The Department of Scientific Research investigates the material aspects of works of art in the Museum's collections. Scientists in the department cooperate with conservators and curators in studying, preserving, and conserving the works in the Museum's collections, and also pursue innovative research in analytical techniques, preventive conservation, and treatment methodologies.
Posted: Tuesday, October 20, 2015
During the early stages of preparing for the exhibition Kongo: Power and Majesty, a team of conservators and scientists began a technical investigation of the large power figures known as Mangaaka, which were created in the Chiloango River Region on the Loango Coast during the second half of the nineteenth century. The initial focus of the investigation was the materials and methods of construction of our own Mangaaka, but shortly thereafter—through collaboration with a number of American and European museums and individuals whose collections house these figures—the study expanded to include a majority of the other fourteen Mangaaka power figures now on view in the exhibition.
Posted: Friday, October 9, 2015
The exhibition Kongo: Power and Majesty (on view through January 3, 2016) culminates with an astonishing display of fifteen N'kisi Nkondi Mangaaka power figures—the result of an eight-year research project that began with the Metropolitan's acquisition of its own example in 2008. On permanent display at the entrance to the Michael C. Rockefeller Wing, this work is presented for the first time with fourteen of the greatest examples drawn from international collections in Berlin, Leipzig, Liverpool, Mainz, Manchester, Paris, Rome, Rotterdam, Stuttgart, Tervuren (Belgium), and Zug (Switzerland), as well as American institutions in Dallas and Detroit.
Posted: Thursday, September 17, 2015
As conservators and conservation scientists, we are responsible for the technical examination of works of art here at the Met. When Matt Saba, an Andrew W. Mellon Curatorial Fellow in the Department of Islamic Art, asked us to work with him to investigate the original function and decoration of a tenth-century relief panel (fig.1), we were thrilled to undertake the necessary detective work. As a result of our investigation, we learned that the panel was once part of an architectural element, but also that the partially surviving polychrome decoration was applied after the panel was removed from its original context and repurposed.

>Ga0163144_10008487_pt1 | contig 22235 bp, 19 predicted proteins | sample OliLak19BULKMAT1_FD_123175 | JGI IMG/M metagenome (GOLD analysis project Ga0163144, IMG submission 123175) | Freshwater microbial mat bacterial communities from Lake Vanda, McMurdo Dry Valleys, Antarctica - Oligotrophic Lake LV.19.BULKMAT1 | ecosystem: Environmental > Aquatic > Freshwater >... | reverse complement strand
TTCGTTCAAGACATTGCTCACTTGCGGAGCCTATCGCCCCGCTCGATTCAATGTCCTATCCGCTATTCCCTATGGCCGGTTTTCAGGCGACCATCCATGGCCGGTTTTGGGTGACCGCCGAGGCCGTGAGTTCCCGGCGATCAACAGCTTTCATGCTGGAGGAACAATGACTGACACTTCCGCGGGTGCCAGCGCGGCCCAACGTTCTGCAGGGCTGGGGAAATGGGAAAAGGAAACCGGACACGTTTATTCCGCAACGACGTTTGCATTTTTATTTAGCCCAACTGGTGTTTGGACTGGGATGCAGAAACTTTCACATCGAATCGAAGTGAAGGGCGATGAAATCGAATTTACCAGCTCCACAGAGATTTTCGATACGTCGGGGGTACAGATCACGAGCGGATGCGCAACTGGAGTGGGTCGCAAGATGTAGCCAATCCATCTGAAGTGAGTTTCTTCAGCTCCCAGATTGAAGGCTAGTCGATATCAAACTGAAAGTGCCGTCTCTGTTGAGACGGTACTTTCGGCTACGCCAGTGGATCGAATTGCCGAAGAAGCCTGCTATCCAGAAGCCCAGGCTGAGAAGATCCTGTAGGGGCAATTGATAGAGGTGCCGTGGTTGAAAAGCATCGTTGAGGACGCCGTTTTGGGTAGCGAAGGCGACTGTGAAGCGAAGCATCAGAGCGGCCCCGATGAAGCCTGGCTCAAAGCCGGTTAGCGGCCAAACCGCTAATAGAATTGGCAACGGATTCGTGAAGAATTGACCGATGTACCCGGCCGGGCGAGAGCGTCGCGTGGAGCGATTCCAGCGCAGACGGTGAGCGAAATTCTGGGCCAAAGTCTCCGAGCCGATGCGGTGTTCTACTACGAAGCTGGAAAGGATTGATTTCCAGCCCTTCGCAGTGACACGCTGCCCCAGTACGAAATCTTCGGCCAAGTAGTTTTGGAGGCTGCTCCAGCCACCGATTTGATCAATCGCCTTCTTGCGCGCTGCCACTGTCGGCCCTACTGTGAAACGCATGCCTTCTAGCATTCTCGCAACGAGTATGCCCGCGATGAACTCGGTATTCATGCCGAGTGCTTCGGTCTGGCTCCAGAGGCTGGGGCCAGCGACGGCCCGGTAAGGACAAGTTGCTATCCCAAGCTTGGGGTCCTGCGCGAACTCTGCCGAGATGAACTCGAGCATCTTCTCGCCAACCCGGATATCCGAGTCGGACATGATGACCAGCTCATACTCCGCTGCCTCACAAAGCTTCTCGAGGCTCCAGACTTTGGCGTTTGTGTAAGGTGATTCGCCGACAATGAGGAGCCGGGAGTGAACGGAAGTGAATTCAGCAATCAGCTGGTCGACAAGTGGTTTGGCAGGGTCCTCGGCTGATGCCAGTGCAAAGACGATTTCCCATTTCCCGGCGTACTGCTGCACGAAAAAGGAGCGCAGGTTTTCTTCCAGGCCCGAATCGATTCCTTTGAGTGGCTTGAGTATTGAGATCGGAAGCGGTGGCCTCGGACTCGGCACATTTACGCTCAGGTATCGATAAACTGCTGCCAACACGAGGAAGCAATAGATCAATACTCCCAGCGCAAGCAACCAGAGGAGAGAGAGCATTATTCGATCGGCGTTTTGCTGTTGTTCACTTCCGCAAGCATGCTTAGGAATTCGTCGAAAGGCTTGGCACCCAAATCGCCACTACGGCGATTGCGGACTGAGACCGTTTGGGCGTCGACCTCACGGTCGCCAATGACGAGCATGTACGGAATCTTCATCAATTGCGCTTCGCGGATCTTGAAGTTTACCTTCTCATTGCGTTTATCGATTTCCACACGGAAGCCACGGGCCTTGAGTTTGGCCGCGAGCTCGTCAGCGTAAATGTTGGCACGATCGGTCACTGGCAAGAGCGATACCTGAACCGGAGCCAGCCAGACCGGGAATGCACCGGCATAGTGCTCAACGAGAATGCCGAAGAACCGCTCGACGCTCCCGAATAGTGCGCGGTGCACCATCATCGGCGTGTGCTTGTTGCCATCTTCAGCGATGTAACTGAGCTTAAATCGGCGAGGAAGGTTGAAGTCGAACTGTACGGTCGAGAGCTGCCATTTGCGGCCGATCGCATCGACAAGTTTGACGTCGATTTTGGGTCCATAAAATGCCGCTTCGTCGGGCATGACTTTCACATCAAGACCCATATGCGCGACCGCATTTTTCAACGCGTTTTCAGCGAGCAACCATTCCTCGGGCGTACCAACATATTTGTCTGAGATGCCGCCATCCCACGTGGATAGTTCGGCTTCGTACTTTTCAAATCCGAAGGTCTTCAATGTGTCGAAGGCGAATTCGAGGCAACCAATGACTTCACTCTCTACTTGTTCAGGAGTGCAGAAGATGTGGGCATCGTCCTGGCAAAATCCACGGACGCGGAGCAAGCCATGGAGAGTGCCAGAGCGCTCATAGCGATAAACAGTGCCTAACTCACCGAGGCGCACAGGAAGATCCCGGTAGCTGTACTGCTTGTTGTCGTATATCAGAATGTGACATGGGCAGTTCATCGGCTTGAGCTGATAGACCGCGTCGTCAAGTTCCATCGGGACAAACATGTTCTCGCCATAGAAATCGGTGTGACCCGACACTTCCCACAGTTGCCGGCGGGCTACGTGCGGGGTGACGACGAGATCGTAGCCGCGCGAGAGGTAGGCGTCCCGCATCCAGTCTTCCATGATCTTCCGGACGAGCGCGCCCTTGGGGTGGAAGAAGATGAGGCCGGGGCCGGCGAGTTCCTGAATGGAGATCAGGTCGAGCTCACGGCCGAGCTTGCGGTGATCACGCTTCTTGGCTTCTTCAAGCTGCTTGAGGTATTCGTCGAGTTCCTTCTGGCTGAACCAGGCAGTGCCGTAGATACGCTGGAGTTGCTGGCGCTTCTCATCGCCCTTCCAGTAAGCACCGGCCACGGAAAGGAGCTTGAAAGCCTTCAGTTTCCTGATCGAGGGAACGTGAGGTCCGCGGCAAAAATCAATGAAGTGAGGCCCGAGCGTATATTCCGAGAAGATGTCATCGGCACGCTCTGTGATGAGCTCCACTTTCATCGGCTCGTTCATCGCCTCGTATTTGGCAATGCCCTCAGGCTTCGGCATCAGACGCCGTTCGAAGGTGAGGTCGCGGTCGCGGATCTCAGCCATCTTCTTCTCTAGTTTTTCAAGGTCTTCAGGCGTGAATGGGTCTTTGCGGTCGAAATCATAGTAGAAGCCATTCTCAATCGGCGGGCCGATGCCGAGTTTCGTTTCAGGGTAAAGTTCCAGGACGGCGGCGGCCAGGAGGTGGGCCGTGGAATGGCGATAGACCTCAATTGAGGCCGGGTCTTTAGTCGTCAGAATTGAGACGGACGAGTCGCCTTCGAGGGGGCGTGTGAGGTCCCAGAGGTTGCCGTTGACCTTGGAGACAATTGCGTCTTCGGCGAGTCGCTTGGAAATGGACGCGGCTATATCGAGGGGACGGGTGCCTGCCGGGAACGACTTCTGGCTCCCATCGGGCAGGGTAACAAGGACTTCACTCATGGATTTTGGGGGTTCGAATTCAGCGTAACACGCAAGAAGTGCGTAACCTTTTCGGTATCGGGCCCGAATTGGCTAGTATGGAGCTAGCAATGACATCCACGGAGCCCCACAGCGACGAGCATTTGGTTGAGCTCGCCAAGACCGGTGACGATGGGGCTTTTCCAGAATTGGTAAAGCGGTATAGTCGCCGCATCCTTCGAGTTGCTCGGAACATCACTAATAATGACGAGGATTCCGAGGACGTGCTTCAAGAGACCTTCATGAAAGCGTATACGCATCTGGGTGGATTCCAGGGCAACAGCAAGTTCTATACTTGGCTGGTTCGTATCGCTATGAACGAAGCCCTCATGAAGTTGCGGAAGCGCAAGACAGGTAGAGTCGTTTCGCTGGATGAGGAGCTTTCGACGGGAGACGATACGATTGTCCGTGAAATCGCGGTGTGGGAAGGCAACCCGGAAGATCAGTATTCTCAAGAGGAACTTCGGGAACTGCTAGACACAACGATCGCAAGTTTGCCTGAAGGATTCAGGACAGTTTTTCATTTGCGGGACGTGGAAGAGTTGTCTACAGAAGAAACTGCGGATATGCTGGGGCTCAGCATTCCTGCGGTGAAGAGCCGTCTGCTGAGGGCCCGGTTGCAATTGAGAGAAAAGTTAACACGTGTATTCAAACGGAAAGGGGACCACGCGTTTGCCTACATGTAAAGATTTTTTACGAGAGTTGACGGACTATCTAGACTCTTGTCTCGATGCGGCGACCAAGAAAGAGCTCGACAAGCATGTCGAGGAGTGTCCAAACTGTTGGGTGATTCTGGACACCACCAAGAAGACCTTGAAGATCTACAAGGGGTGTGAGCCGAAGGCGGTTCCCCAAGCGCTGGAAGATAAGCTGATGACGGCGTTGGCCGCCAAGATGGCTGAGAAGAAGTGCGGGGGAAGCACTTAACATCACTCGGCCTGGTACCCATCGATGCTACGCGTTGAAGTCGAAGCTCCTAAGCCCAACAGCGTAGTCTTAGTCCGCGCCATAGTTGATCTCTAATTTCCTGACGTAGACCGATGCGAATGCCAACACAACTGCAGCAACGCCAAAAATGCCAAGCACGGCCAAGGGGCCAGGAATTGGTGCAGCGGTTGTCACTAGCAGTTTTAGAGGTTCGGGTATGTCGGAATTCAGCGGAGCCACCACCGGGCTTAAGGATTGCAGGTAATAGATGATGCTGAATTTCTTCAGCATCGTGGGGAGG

Posted: Tuesday, September 8, 2015
Two years ago, during my time as a visiting scholar in the Met's Department of Scientific Research, I took advantage of the opportunity to spend time in the Museum's galleries. I had been particularly fascinated by the small but extremely interesting gallery dedicated to the archaeological excavation of Nishapur, Iran (gallery 452), the objects of which were of high aesthetic quality and displayed incredibly skillful craftsmanship.
Posted: Thursday, July 16, 2015
What began as a casual conversation between Marco Leona, David H. Koch Scientist in Charge of the Met's Department of Scientific Research, and Carol Stringari, Deputy Director and Chief Conservator of the Guggenheim Foundation, has grown over the past ten months into an unprecedented collaboration aiming to advance the role of science within curatorial and conservation-based scholarship at both institutions. The partnership—described in detail on the Guggenheim's blog—has established a framework for scientific research within the Guggenheim conservation studio by creating a position for the first scientist on staff and granting access to the Met's fully equipped chemical laboratories and advanced analytical instrumentation. Conservators and scientists from the two museums are currently sharing resources, identifying projects of mutual interest, and jointly studying objects in their respective collections.
Posted: Friday, May 22, 2015
Archaeological objects and works of art in museum collections are not only treasured for their aesthetic qualities, but are also repositories of invaluable information, often concealed at a first sight, about the civilizations that created them. Among the many beautiful pieces in the collection of the Met's Department of Egyptian Art, it is interesting to note one modest stone fragment (fig.1), the scientific investigation of which has provided a clue that could solve a long-time debate among Egyptologists and historians of technologies: the use of high-performance abrasives.
Posted: Monday, May 11, 2015
Posted: Tuesday, May 5, 2015
In 2012, this imposing Bhairava's mask came to the Museum as a part of an important donation from The Zimmerman Family Collection, and it is now on display in the newly renovated gallery 252. The sixteenth-century gilt and polychrome copper mask of Bhairava from Nepal had a significant loss to its appearance—its right ear was missing, and its attribute, a large copper pendant earring for the left ear, had been used as a substitute.
Posted: Friday, January 16, 2015
A gift to the Museum in 1949, this image of Vajrabhairava was not placed on display for many years (fig. 1). In conjunction with the work's display in the Sacred Traditions of the Himalayas exhibition, however, the Departments of Objects Conservation and Scientific Research examined this figure in order to shed light on the materials and the production technique of this unusual representation.
Posted: Wednesday, October 22, 2014
Earlier this month, the Thomas J. Watson Library sponsored two events devoted to the scholarship of Japanese books of the Edo period. These events were developed to create an environment of collegial collaboration surrounding the subject of Japanese books and to celebrate the Museum's acquisition of the Arthur and Charlotte Vershbow Collection of Japanese Illustrated Books, a group of over 250 ehon (illustrated books) from the seventeenth to the nineteenth centuries.